VAN NUYS, LOS ANGELES (KABC) -- The city of Los Angeles has about a half dozen road improvement projects set using funds from California's gasoline tax, but if that tax is repealed, those projects could come to a halt.
On a new road repair project in Van Nuys, a roughly two-mile stretch of Roscoe Boulevard is scheduled to undergo major repairs with funds provided by the recent increase in California's gasoline tax.
SB 1 raised the tax by 12 cents a gallon.
In November, an initiative to repeal the tax, which is raising billions for road repair and other transportation projects, will be put to a vote. Many favor repeal.
"Kinda cripples the economy as far as those who can't afford it," said Benny Basulto of Sylmar.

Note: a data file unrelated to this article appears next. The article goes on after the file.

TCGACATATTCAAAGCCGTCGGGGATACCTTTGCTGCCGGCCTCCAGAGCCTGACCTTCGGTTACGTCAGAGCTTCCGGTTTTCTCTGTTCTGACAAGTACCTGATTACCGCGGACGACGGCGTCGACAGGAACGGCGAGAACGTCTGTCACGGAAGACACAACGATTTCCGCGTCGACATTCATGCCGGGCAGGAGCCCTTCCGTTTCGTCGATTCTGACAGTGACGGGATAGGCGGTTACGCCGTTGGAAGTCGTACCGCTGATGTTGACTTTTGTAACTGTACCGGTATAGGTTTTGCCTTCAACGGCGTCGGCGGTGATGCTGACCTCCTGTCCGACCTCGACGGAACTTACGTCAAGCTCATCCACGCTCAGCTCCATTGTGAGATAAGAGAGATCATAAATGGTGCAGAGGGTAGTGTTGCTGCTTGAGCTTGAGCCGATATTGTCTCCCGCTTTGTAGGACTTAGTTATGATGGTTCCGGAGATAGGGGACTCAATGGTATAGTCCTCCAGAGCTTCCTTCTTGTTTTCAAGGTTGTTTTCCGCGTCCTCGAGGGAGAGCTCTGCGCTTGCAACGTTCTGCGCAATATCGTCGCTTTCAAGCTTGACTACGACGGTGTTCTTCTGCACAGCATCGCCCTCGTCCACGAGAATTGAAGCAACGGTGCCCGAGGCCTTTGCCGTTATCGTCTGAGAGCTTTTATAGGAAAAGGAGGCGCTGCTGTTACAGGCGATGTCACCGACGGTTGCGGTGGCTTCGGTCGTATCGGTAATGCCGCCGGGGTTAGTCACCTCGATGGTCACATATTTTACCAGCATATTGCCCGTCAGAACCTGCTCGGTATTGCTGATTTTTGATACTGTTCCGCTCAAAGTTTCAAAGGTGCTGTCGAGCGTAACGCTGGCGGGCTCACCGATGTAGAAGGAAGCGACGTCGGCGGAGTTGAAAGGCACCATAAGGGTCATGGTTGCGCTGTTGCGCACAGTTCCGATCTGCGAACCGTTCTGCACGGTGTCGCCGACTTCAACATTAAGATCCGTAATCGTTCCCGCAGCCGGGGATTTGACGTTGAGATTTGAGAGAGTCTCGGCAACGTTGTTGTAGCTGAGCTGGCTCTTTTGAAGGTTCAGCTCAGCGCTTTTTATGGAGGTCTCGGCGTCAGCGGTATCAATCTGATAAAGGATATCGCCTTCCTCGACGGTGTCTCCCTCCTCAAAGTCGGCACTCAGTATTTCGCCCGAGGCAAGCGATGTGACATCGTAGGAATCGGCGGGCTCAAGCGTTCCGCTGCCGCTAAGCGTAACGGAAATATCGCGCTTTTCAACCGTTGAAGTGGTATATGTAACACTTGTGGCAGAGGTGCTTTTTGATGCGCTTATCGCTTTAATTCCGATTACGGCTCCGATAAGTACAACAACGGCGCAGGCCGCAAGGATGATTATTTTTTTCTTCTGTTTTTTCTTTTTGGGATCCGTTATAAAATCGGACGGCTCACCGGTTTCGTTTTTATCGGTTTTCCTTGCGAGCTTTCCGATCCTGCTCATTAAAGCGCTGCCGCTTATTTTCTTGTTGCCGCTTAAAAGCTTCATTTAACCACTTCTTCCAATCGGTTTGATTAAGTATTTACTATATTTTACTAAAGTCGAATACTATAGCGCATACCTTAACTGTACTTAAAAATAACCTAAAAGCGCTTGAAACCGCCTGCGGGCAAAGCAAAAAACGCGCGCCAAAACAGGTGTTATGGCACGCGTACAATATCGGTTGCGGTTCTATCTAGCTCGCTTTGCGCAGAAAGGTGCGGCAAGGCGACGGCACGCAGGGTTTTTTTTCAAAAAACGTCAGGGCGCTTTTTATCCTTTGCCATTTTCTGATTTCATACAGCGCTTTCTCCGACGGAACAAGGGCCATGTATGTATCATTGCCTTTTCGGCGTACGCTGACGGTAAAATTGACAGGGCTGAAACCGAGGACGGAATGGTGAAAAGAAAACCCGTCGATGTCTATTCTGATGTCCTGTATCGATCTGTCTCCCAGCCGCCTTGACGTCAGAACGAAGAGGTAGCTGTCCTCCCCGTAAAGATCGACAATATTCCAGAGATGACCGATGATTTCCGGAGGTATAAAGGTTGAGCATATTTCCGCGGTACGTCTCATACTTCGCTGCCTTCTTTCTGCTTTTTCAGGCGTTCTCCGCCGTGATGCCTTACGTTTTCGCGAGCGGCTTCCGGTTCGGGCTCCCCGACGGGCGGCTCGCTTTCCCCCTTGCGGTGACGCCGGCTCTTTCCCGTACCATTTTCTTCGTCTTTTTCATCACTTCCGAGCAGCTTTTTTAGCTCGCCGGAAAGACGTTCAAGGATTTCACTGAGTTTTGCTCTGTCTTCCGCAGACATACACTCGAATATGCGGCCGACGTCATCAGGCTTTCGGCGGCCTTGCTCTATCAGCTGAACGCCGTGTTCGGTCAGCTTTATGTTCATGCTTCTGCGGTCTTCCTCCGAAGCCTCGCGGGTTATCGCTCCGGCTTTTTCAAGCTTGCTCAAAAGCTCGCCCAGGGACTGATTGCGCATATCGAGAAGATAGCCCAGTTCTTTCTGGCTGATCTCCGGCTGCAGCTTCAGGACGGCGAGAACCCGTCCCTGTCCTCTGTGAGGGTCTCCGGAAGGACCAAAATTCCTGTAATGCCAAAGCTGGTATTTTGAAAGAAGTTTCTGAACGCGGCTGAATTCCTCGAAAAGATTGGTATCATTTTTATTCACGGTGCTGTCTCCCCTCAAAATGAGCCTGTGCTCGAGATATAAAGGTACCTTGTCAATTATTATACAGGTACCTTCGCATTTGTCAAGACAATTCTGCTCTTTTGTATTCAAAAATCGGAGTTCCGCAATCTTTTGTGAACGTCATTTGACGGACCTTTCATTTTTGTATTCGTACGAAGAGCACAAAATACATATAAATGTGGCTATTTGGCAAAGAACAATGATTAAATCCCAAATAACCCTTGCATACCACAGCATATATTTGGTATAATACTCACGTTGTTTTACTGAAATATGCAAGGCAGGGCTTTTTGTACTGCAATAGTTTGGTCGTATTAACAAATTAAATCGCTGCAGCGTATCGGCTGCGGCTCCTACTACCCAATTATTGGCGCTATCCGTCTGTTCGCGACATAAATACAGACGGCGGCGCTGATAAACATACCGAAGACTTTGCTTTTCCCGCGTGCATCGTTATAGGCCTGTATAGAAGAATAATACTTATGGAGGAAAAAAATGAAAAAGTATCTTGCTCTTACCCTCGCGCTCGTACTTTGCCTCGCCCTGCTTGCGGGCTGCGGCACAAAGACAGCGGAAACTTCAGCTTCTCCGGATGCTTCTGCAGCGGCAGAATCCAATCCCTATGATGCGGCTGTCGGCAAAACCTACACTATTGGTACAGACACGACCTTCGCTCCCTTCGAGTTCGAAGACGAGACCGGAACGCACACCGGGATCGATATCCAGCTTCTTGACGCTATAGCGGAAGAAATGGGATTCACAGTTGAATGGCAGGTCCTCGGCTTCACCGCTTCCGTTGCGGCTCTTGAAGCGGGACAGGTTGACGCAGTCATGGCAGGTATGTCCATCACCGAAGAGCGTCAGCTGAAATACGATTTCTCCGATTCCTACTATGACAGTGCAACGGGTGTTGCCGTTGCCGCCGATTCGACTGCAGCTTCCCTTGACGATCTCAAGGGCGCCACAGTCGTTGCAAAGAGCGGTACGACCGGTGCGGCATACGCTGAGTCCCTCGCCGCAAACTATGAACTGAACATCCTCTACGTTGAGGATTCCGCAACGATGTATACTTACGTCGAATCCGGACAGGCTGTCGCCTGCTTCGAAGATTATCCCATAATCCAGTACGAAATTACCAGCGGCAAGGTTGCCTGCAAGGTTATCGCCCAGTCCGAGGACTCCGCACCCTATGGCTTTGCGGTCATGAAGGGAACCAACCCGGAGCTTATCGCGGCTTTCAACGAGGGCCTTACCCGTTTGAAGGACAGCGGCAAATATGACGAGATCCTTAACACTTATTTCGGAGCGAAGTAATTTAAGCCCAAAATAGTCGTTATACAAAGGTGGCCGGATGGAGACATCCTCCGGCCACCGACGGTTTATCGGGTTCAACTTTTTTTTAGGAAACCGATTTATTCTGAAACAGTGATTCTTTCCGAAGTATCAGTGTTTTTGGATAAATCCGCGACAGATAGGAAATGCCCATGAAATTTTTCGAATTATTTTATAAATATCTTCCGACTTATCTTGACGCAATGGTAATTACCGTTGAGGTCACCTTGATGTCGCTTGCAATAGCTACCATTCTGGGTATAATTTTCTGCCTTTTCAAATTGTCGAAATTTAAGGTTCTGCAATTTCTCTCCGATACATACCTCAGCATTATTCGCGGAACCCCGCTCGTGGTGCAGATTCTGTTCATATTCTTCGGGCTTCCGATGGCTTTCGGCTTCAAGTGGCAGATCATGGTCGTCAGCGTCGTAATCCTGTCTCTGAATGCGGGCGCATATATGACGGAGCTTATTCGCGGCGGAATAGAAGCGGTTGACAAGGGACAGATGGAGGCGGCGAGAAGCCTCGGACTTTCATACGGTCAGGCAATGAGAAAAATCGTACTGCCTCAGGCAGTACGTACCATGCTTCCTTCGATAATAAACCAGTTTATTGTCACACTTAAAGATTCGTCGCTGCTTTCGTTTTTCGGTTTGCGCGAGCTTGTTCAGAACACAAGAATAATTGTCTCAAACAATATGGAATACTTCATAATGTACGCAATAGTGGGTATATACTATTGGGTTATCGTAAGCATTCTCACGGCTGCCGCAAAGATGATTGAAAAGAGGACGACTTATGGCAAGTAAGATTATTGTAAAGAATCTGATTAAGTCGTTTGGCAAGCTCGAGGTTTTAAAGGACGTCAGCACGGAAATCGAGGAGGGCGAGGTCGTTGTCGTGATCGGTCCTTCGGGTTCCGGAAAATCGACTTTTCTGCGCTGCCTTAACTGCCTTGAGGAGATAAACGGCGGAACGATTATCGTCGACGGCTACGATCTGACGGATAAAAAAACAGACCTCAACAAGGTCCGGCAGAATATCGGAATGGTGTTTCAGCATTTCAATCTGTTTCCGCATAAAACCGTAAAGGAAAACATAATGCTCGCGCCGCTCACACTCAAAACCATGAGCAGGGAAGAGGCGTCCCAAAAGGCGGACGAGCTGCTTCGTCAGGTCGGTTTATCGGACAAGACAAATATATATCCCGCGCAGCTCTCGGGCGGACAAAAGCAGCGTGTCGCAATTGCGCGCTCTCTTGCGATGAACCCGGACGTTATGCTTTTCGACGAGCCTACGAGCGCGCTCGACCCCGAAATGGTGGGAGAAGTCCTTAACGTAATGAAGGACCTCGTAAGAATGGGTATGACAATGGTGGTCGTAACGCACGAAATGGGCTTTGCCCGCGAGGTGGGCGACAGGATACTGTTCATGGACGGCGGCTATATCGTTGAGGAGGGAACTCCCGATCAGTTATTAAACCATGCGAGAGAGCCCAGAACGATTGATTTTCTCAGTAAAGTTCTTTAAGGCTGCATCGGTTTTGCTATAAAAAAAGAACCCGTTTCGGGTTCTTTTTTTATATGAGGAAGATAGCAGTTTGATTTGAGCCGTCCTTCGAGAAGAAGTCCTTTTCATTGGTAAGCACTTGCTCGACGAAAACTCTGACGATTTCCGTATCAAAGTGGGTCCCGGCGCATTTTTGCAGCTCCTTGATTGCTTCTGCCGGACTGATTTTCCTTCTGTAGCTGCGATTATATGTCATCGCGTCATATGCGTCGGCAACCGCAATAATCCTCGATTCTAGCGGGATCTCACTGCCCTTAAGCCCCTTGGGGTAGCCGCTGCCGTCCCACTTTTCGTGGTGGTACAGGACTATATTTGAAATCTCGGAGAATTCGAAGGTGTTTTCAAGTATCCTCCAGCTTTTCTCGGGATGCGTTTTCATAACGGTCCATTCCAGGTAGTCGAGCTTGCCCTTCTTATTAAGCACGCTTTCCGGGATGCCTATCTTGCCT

Some say the problem is Californians are already paying more for gas than drivers in most of the country even without the tax.
"There's a real problem in California with gouging with the refineries and oil companies charging us too much and Gov. Brown and the legislature have been deaf and blind to this problem," said Jamie Court, president of Consumer Watchdog.
Venice Boulevard is one of the areas scheduled for upgrades under the city's new "Complete Streets" program, but if the gas tax is repealed that project and many others may be in jeopardy.
"Whatever it takes to get the roads done. Sometimes you can't even drive down the street without hitting a pothole or popping a tire," said Ambra Batciato of North Hollywood. "As long as it's not a crazy amount of tax, I'm OK with paying it."
Right now polls show most California voters want to repeal the gas tax.
CA gas tax repeal could leave LA road repair projects in limbo